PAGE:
Spikes in anxiety, depression are hurting working moms

ebn-eps-logo(Source: https://www.benefitnews.com/ )Working mothers are leaving the workforce in droves. For those still holding on, their mental health is at a tipping point.

Since the start of the pandemic, working moms are struggling the most with their mental health, according to a survey conducted by SilverCloud Health, an online therapy platform. Sixty-eight percent of working mothers have sought mental health treatment during the pandemic, the survey found, compared to 47% percent of women without children, according to KFF Health Tracking Polls.

Stressors including COVID, financial instability and a lack of child care support mean that more than half of working mothers are feeling anxious and 37% feel isolated, the survey found. Mothers are struggling to keep that stress out of their work life.

“You have a number of people who are probably functioning at a reasonable level, but COVID has absolutely exacerbated everything they're feeling,” says Michelle McGill, HR’s head of people at SilverCloud. “We're now seeing the impact it has on the workplace in terms of people's ability to cope with any sort of challenges in terms of their mental health.”

Read more: Coaching could keep your female employees from quitting

While working mothers are eager for support, employers must also be willing to help them, McGill says. During the pandemic, more than three-quarters of employees have provided telehealth options for employees, according to a survey by Business Group on Health. More than half of employers plan to add to their telehealth offerings in 2021, the survey found.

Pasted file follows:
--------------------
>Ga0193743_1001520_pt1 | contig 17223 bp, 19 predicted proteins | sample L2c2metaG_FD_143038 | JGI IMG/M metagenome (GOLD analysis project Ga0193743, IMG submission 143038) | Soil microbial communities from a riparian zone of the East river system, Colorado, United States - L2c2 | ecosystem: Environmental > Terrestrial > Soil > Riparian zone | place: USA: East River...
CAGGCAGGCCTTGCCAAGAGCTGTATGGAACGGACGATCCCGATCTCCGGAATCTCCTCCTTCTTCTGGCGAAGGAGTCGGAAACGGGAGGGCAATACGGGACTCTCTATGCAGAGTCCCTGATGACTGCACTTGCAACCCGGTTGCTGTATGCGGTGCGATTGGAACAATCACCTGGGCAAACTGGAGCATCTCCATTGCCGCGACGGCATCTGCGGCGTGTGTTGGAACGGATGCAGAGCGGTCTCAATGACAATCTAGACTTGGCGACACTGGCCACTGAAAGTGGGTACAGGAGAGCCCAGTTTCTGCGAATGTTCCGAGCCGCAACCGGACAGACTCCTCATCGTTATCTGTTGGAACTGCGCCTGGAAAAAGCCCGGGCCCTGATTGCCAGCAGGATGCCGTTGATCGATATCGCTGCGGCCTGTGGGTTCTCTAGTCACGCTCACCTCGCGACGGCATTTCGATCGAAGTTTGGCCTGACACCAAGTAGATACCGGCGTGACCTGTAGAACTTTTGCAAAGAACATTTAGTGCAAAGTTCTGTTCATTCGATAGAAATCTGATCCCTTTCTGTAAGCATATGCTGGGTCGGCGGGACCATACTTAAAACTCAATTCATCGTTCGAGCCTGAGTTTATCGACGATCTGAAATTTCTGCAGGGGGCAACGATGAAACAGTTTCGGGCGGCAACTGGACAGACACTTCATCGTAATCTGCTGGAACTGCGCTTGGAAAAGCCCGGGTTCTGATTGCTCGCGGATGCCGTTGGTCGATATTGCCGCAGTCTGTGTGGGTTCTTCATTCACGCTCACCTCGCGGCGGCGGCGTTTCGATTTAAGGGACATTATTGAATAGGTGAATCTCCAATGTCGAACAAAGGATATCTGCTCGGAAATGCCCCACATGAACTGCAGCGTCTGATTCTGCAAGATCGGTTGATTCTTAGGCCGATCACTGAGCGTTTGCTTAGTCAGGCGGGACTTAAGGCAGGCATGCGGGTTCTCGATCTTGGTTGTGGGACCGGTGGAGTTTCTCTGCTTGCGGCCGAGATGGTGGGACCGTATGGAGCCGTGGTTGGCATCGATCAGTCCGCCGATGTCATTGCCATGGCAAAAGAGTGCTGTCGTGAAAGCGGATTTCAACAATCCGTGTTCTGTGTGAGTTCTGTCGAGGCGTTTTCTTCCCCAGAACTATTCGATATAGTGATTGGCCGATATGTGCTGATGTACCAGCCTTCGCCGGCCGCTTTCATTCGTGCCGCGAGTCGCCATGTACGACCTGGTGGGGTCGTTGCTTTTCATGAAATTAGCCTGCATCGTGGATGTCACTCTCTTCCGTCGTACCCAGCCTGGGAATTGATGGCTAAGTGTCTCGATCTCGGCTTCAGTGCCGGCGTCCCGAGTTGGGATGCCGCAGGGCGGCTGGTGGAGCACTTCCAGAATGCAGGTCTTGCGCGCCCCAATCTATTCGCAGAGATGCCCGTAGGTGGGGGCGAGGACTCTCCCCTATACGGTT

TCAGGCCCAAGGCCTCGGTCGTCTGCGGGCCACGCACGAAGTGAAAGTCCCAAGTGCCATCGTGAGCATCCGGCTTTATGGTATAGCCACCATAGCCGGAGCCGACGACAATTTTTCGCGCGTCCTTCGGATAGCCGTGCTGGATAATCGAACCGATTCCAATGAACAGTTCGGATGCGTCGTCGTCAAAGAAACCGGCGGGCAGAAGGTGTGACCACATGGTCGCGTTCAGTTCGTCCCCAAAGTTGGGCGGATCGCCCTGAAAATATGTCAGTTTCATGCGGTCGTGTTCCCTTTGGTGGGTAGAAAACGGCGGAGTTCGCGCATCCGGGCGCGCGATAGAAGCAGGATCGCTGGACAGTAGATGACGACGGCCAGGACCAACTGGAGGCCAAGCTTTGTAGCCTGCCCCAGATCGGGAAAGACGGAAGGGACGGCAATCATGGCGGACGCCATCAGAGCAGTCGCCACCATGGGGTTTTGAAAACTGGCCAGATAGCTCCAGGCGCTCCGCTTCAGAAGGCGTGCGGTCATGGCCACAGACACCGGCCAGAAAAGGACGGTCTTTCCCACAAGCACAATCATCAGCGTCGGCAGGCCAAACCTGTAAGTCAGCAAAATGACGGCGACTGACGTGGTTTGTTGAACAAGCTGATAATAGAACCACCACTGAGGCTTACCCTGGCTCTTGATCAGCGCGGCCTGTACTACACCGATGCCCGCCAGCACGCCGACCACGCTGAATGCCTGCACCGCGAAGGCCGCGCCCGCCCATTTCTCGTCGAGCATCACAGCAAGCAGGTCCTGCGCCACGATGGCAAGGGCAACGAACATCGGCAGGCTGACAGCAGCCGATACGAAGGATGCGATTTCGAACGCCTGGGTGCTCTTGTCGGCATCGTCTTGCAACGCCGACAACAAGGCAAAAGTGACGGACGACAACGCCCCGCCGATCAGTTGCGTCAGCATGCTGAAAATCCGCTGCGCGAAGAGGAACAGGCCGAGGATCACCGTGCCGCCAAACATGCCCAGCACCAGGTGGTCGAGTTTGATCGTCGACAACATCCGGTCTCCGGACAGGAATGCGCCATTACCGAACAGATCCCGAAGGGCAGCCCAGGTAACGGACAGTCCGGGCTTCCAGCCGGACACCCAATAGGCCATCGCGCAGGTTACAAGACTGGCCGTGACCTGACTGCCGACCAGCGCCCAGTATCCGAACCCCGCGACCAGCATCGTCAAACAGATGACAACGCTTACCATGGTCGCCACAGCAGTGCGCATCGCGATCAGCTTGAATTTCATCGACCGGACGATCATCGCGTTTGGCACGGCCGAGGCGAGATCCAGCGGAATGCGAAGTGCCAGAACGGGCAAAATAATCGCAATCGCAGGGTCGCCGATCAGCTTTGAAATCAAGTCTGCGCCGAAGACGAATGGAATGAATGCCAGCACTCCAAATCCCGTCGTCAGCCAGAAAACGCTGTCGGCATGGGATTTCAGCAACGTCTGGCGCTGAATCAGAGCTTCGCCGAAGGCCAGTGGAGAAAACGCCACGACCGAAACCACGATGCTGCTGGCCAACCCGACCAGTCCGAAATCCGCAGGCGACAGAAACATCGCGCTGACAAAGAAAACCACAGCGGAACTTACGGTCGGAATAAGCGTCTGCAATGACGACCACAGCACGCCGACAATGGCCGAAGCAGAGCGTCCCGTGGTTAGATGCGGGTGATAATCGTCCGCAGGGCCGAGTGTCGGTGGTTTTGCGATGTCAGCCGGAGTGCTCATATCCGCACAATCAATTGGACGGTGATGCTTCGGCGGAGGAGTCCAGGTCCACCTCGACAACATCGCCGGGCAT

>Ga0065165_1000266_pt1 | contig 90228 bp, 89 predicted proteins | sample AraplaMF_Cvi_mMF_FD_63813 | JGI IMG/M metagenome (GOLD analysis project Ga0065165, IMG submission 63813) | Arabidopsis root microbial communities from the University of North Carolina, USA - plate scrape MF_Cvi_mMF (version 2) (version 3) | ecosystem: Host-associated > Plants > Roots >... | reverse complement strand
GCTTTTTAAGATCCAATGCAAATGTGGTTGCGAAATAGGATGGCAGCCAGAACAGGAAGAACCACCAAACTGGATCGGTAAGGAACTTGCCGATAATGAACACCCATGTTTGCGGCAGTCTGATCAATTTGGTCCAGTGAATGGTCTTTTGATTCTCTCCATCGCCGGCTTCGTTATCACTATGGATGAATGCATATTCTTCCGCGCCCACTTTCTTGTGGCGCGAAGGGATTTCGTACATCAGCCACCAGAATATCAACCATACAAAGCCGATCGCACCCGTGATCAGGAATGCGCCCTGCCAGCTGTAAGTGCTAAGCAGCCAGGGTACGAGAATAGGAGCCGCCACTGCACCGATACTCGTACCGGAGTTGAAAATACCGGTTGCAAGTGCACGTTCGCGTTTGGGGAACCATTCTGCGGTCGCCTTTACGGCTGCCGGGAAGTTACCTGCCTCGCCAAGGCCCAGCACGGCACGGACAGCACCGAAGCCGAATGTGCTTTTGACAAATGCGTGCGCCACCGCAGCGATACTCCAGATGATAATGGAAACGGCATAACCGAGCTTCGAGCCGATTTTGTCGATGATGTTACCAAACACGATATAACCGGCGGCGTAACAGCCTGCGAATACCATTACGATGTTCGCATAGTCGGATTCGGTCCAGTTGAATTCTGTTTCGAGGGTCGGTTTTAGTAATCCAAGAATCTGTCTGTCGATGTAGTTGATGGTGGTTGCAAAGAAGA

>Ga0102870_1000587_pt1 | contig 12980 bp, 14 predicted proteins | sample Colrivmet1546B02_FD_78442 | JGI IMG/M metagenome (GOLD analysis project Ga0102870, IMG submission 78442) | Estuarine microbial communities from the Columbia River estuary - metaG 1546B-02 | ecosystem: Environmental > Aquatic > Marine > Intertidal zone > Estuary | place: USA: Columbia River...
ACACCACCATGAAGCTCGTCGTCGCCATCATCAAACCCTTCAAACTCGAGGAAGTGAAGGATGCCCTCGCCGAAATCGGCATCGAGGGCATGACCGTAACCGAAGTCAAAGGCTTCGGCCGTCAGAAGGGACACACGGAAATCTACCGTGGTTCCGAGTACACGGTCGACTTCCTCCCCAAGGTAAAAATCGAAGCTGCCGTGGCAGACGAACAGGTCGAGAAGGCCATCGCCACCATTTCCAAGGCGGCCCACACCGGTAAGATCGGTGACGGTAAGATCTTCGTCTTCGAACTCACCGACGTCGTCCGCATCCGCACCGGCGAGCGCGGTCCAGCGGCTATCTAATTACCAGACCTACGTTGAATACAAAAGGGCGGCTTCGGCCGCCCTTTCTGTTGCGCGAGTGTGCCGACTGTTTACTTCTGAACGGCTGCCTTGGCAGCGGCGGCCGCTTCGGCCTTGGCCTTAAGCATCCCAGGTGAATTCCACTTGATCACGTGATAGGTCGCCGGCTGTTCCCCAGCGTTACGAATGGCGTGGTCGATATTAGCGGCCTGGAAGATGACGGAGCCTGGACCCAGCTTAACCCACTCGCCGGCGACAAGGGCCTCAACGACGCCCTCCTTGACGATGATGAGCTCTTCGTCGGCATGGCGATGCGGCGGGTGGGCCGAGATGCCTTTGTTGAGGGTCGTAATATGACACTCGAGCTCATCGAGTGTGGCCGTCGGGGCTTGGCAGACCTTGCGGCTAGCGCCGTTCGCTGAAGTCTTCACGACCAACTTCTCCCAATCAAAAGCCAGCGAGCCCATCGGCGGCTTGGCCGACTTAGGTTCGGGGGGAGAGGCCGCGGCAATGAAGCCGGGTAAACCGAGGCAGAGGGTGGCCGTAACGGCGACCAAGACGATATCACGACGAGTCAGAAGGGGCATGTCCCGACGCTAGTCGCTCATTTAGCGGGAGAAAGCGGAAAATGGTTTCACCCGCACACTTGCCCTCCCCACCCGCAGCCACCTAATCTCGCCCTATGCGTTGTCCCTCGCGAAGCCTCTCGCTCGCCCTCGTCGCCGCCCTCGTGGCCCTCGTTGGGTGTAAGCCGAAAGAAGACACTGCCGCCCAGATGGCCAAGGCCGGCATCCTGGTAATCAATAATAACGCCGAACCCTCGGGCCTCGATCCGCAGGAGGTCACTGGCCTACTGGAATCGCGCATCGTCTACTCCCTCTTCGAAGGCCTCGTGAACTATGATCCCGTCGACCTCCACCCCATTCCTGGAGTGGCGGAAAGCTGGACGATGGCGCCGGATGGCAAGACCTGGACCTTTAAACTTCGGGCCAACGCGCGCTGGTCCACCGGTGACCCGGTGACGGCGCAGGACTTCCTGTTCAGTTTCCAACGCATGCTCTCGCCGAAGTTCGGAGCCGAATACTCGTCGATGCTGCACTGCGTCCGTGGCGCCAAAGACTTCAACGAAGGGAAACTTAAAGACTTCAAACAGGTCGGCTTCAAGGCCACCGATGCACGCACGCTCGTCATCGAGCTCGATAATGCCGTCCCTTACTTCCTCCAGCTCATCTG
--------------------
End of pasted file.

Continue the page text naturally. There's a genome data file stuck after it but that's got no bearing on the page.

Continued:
SilverCloud found that 73% of mothers would be more likely to use a well-being or mental health benefit if it was accessible at any time from a smartphone or other digital device. Still, 36% of mothers feel they’re not getting the mental health support they need, leading to a significant drop in productivity and engagement levels — only 25% of working mothers feel “very productive” now, compared to 41% pre-pandemic, the survey found.

“For working mothers in particular, that impact on productivity is where the stressors reside,” McGill says. “Their ability to cope has obviously been affected.”

As employers, expanding benefits packages to include children is the first step. Throughout the pandemic, working parents have demanded more support through employee benefits and many have started the roll-out process — PwC provided back up childcare benefits and virtual tutoring services to help parents navigate back-to-school challenges. Screen Stars added Homework Helpers, a service that helps kids stay organized, to their existing platform.

Read more: Working parents want more benefits to support their kids

Managers need to be facilitating safe spaces for mothers to have open and honest conversations regarding their needs, McGill says. Although workers have a number of virtual meeting platforms at their disposal, employers are less likely to pick up the tell-tale signs of a struggling employee, and in turn employees are less likely to reach out.

“Employers must look at their existing benefits and try to find ways to support those with mental health issues,” she says. “If we're not mindful, my worry is that they’re going to slip under the radar.”

(Source: https://www.benefitnews.com/ )